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Inspection carried out on 25th - 27th June 2019

During a routine inspection

Our rating of this service improved. We rated it as good because:

  • The ward environments were safe and clean. The wards had enough nurses and doctors. Staff assessed and managed risk well. They minimised the use of restrictive practices, managed medicines safely and followed good practice with respect to safeguarding.
  • Staff developed holistic, recovery-oriented care plans informed by a comprehensive assessment. They provided a range of treatments suitable to the needs of the patients and in line with national guidance about best practice. Staff engaged in clinical audit to evaluate the quality of care they provided.
  • The ward teams included or had access to the full range of specialists required to meet the needs of patients on the wards. Managers ensured that these staff received training, supervision and appraisal. The ward staff worked well together as a multidisciplinary team and with those outside the ward who would have a role in providing aftercare.
  • Staff understood and discharged their roles and responsibilities under the Mental Health Act 1983 and the Mental Capacity Act 2005.
  • Staff treated patients with compassion and kindness, respected their privacy and dignity, and understood the individual needs of patients. They involved patients and families and carers in care decisions.
  • Staff planned and managed discharge well and liaised with services that would provide aftercare. As a result, discharge was rarely delayed for other than a clinical reason.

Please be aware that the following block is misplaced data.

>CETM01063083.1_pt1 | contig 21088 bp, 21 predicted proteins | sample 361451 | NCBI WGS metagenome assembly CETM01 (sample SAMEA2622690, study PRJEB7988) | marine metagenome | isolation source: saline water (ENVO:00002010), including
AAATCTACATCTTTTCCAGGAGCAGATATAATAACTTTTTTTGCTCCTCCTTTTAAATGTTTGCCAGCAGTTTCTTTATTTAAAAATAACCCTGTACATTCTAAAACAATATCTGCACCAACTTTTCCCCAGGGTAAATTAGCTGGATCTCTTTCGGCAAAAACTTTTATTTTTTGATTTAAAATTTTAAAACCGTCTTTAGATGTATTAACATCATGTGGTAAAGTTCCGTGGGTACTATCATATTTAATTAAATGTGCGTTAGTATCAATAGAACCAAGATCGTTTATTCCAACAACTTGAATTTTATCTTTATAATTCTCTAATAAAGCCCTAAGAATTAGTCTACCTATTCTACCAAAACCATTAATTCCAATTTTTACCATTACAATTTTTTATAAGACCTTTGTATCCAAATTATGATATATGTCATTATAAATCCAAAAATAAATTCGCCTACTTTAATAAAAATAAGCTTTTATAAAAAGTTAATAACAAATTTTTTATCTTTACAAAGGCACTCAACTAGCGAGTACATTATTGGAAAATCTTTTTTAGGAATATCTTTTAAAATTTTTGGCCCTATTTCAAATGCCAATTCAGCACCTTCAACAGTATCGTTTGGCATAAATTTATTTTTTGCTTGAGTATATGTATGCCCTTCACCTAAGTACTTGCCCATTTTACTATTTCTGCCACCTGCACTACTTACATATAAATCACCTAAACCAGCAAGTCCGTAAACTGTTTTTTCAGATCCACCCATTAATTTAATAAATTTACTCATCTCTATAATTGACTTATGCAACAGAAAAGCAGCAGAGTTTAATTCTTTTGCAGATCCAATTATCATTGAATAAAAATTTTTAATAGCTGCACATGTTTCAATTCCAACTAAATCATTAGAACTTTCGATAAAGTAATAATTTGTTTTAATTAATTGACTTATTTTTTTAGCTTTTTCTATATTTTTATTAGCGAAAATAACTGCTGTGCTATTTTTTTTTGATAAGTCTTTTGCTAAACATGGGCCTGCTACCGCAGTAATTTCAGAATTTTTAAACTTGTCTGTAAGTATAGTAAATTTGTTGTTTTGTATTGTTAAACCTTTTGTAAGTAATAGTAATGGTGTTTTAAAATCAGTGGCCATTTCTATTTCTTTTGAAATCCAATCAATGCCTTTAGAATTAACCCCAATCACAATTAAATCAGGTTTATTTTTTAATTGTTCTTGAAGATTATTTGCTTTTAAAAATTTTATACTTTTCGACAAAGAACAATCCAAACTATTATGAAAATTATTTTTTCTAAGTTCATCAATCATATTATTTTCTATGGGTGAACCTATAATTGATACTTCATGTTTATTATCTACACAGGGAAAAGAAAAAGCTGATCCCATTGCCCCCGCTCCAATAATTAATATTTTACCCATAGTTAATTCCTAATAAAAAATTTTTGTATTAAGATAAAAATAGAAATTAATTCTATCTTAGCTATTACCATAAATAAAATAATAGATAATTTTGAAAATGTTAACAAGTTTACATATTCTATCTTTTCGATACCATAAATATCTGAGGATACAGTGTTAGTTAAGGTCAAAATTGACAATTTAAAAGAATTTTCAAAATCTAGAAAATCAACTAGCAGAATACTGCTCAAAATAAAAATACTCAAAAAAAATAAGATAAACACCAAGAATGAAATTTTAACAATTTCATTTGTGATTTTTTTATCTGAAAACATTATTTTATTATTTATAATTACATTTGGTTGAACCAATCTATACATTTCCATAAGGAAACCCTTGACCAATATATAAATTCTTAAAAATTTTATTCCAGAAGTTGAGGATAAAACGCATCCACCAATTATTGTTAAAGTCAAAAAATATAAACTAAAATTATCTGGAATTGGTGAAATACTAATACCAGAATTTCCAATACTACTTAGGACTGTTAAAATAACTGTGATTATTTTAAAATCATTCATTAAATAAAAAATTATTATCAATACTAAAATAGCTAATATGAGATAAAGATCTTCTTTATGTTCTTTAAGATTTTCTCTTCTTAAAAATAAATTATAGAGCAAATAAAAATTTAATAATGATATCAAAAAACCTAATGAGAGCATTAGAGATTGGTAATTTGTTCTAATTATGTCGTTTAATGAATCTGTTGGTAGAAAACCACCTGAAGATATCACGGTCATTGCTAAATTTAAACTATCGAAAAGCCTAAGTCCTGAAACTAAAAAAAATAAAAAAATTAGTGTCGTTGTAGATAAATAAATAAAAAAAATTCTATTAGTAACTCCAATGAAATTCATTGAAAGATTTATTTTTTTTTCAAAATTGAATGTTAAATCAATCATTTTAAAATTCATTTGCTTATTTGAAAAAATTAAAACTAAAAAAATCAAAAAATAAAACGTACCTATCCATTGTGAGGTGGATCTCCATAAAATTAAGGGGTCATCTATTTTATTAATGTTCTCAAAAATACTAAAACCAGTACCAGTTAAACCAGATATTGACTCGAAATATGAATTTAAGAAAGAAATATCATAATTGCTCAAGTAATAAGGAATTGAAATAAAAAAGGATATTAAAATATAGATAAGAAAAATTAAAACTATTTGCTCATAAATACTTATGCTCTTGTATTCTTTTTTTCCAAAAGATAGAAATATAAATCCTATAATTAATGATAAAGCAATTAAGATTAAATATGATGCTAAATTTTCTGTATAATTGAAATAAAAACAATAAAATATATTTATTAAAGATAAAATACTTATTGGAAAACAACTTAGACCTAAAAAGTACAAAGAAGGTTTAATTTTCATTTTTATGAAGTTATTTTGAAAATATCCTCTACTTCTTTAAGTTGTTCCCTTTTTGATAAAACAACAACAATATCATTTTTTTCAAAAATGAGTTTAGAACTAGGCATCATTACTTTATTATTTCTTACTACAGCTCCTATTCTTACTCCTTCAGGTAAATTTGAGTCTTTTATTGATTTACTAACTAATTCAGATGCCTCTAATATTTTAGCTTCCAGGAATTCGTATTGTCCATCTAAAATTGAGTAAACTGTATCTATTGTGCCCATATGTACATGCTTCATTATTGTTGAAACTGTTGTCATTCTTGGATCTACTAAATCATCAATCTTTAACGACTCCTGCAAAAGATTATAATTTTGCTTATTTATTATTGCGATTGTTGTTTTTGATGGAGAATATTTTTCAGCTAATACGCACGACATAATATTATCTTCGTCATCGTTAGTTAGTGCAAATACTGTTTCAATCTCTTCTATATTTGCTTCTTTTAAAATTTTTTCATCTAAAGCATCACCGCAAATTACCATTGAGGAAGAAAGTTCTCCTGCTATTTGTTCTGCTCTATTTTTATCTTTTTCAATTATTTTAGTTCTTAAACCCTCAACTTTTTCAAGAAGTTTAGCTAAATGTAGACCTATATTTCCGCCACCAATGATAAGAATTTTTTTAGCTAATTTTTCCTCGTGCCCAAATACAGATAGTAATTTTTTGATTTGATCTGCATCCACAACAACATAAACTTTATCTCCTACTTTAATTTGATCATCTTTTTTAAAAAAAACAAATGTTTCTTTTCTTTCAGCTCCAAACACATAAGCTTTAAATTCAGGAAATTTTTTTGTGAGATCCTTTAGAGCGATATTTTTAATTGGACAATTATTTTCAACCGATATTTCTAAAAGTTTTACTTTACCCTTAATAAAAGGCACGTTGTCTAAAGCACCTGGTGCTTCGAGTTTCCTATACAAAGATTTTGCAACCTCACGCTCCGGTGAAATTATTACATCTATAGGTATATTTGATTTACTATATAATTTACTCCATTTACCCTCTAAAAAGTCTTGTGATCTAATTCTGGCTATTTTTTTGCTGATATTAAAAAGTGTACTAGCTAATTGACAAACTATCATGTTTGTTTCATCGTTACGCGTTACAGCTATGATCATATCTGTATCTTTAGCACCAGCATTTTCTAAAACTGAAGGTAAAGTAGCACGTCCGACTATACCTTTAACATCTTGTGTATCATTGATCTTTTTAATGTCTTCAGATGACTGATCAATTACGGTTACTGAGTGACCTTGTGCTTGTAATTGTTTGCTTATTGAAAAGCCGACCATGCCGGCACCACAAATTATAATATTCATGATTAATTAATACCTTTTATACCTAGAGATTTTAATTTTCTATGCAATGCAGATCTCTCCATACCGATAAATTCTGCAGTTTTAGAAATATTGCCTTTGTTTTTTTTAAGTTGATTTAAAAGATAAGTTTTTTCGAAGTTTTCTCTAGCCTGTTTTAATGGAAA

• The service was well led and the governance processes ensured that ward procedures ran smoothly.


  • Not all staff were trained in the use of physical intervention.
  • Staff did not keep records of seclusion in line with the Code of Practice.
  • The mobile phone and mail management policy was not in line with the Code of Practice.
  • Not all patients with long term conditions received regular review by an appropriate clinician.
  • Staff did not always record the reason for the use of prone restraint in incident records.
  • Staff did not always record when patients and staff received a de-brief following an incident.
  • The hospital policy for patients with transgender needs was not written in plain English and did not reference any national sources of information.
  • Information about transgender support groups was not available on the wards.

Inspection carried out on 26 February to 1 March 2018

During a routine inspection

We rated this location as requires improvement because:

  • For patients who lacked mental capacity to make key decisions about their care or other aspects of their life, staff did not follow best interest decision-making processes.
  • Staff did not always ensure the needs of gay and transgendered patients were fully met and did not access specialist support to enable them to work effectively with patients with these needs.
  • The provider’s resuscitation procedures and response times did not meet national guidance.
  • Staff did not document the use of mechanical restraint in patient support plans.
  • Staff did not carry out risk assessment for patients with mobility needs.
  • Some of the patient records we looked at did not identify all the pertinent risks. There were some inconsistencies between risks identified in the patient’s health action plan and their risk assessment.
  • Some of the hospital’s policies did not provide staff with the standards expected of them.
  • The hospital’s procedures did not always identify when staff missed safety checks on equipment.
  • The hospital did not do everything it could to protect patients’ privacy and dignity when using communal bathrooms.


  • The hospital had carried out the actions we told them they must at our last comprehensive inspection.
  • The hospital had an effective cleaning schedule in place and staff had received training from the British Institute of Cleaning Science.